Wireless Network Security: Building on Erasures
Principal investigators: Christina Fragouli (UCLA), Suhas Diggavi (UCLA)
Sponsor: National Science Foundation (NSF)
Project timeline: 2013-2016
Project synopsis: This project aims to advance our fundamental understanding of secrecy over arbitrary wireless networks. Over the last decade we have significantly deepened our fundamental understanding on how to send information over wireless networks, while our understanding on how to securely send this information has not reached the same depth as yet. This project aims to develop a unifying theory that enhances wireless secrecy by exploiting wireless properties such as: the existence of feedback (today part of all wireless standards); the possibility of selecting and using multiple network communication paths; the smart use of wireless jamming and the wireless channel variability and unpredictability. We enable this by “building on erasures:” through appropriate coding and smart wireless jamming, we convert (Gaussian) wireless networks to erasure networks. We then develop protocols that use interaction and feedback to enable provable security against active and passive adversaries, even if they are computationally unbounded.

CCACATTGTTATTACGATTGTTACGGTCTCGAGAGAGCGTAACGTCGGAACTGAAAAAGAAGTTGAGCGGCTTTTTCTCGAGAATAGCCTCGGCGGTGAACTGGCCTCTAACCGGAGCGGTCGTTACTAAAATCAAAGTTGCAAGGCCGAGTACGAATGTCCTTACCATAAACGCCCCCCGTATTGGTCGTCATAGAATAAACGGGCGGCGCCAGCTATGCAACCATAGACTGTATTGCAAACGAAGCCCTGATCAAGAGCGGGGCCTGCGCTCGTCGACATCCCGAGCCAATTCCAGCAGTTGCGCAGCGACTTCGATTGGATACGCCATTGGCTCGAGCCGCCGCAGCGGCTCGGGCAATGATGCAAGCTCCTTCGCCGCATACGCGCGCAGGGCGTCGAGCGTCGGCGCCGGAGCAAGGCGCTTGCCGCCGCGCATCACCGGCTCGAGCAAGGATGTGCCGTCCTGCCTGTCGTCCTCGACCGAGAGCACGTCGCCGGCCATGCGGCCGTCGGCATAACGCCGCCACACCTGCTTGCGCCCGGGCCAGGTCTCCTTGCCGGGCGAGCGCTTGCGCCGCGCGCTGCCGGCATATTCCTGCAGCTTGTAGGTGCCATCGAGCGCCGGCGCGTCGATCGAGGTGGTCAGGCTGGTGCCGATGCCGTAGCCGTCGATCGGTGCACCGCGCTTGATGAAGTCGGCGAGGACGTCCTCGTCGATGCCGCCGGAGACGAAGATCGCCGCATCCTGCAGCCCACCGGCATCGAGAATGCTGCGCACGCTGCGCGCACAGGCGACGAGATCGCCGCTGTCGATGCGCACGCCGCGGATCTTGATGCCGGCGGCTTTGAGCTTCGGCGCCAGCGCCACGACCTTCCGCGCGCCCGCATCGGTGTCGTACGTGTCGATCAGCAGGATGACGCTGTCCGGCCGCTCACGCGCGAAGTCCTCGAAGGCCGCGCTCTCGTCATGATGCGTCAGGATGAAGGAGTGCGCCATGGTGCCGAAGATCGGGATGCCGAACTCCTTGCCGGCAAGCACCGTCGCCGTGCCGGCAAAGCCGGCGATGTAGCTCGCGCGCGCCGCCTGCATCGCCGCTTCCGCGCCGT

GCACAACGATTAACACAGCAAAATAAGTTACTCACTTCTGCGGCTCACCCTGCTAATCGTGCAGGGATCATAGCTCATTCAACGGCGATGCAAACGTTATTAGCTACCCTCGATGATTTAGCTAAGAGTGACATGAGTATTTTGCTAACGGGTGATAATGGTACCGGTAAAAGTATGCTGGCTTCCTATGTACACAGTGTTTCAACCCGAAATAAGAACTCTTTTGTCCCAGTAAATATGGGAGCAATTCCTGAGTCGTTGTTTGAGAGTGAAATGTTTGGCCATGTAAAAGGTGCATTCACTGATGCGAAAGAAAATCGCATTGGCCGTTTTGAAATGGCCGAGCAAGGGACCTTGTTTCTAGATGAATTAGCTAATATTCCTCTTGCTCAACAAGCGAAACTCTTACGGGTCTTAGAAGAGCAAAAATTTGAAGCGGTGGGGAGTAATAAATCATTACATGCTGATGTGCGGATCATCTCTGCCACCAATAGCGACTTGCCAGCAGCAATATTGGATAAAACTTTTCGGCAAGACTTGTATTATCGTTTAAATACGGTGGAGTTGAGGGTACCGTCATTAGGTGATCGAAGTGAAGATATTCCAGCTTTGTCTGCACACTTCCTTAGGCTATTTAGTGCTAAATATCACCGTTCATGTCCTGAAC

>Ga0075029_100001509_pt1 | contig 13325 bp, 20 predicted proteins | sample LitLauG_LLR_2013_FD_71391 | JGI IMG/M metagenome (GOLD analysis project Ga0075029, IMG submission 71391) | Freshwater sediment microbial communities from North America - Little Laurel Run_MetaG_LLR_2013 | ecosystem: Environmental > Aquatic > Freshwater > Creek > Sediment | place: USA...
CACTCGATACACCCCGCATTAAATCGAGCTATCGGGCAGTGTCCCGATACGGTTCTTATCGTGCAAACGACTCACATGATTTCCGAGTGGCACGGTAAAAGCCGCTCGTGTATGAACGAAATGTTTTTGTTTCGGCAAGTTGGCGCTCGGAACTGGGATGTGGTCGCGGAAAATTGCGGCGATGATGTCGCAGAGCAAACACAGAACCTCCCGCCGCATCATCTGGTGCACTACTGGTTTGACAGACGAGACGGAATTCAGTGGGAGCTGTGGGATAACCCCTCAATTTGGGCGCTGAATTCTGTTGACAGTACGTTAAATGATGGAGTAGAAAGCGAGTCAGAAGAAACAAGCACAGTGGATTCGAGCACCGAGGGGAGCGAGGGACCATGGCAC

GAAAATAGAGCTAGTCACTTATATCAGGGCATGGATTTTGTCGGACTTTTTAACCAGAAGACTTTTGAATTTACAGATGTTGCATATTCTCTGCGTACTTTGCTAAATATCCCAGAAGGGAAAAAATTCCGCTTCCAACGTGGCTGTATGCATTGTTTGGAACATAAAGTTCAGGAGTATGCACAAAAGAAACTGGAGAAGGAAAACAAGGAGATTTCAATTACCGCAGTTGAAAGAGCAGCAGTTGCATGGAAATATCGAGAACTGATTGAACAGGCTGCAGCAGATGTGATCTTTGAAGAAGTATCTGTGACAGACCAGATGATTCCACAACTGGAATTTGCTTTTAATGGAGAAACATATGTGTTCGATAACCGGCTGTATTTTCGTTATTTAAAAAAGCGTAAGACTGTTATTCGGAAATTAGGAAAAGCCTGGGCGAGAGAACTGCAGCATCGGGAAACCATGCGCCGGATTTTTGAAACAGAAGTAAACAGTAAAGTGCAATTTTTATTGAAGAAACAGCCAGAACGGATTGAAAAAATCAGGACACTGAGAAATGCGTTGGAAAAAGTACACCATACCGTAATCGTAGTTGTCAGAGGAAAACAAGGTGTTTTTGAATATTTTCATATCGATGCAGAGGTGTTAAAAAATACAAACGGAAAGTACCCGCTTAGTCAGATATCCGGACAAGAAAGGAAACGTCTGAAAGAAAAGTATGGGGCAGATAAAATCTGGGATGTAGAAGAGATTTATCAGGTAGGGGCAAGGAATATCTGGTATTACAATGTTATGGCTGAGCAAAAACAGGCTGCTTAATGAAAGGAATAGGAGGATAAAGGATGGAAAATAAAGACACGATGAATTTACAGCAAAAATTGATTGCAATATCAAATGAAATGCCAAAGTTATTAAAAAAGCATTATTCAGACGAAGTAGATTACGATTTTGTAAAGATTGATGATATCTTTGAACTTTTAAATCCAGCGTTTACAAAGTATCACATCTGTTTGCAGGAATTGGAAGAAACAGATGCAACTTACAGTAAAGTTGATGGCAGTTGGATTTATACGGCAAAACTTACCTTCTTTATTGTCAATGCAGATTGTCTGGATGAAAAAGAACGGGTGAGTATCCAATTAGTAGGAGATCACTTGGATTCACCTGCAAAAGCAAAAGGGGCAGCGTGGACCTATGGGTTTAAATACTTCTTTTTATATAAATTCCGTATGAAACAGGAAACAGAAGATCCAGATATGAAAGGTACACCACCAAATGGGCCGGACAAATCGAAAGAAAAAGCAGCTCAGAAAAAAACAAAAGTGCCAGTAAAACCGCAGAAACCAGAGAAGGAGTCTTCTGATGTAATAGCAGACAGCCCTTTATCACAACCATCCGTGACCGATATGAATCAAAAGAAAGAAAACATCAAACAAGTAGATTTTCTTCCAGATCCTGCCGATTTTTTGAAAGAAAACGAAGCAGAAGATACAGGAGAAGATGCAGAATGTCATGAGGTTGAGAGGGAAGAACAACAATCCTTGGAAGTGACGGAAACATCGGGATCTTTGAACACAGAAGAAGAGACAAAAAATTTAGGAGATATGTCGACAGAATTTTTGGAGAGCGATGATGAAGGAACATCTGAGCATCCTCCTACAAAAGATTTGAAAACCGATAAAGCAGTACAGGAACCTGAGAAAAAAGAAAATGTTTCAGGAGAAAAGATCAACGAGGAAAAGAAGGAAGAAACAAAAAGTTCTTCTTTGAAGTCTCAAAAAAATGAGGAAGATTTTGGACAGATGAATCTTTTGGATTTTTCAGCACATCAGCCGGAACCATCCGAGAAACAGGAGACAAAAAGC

The project also promotes the training of research engineers: we will integrate the research into the curriculum via the creation of novel coursework combining the underlying concepts in wireless communication, network coding/protocols, and information theory. The research in this project, if successful, will contribute to the fundamental sciences of information theoretic network security and secure network coding. Given our increasing dependence on wireless devices as a portal for socio-economic activities, wireless security will have broad implications in mobile commerce.